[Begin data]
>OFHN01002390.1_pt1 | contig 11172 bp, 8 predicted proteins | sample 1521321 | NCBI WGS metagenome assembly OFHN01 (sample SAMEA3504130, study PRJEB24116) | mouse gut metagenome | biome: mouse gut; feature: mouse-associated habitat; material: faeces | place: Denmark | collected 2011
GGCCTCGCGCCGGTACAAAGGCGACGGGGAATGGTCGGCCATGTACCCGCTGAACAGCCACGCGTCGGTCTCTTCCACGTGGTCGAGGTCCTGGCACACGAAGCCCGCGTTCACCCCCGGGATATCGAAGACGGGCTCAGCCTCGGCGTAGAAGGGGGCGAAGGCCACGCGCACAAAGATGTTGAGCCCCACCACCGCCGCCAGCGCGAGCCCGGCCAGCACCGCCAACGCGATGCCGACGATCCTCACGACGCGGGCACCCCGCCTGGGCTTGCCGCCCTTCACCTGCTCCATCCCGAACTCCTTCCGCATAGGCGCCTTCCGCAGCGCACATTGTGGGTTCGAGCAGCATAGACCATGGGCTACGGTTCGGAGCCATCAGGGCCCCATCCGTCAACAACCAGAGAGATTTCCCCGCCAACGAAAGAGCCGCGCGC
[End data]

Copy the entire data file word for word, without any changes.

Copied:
>OFHN01002390.1_pt1 | contig 11172 bp, 8 predicted proteins | sample 1521321 | NCBI WGS metagenome assembly OFHN01 (sample SAMEA3504130, study PRJEB24116) | mouse gut metagenome | biome: mouse gut; feature: mouse-associated habitat; material: faeces | place: Denmark | collected 2011
GGCCTCGCGCCGGTACAAAGGCGACGGGGAATGGTCGGCCATGTACCCGCTGAACAGCCACGCGTCGGTCTCTTCCACGTGGTCGAGGTCCTGGCACACGAAGCCCGCGTTCACCCCCGGGATATCGAAGACGGGCTCAGCCTCGGCGTAGAAGGGGGCGAAGGCCACGCGCACAAAGATGTTGAGCCCCACCACCGCCGCCAGCGCGAGCCCGGCCAGCACCGCCAACGCGATGCCGACGATCCTCACGACGCGGGCACCCCGCCTGGGCTTGCCGCCCTTCACCTGCTCCATCCCGAACTCCTTCCGCATAGGCGCCTTCCGCAGCGCACATTGTGGGTTCGAGCAGCATAGACCATGGGCTACGGTTCGGAGCCATCAGGGCCCCATCCGTCAACAACCAGAGAGATTTCCCCGCCAACGAAAGAGCCGCGCGC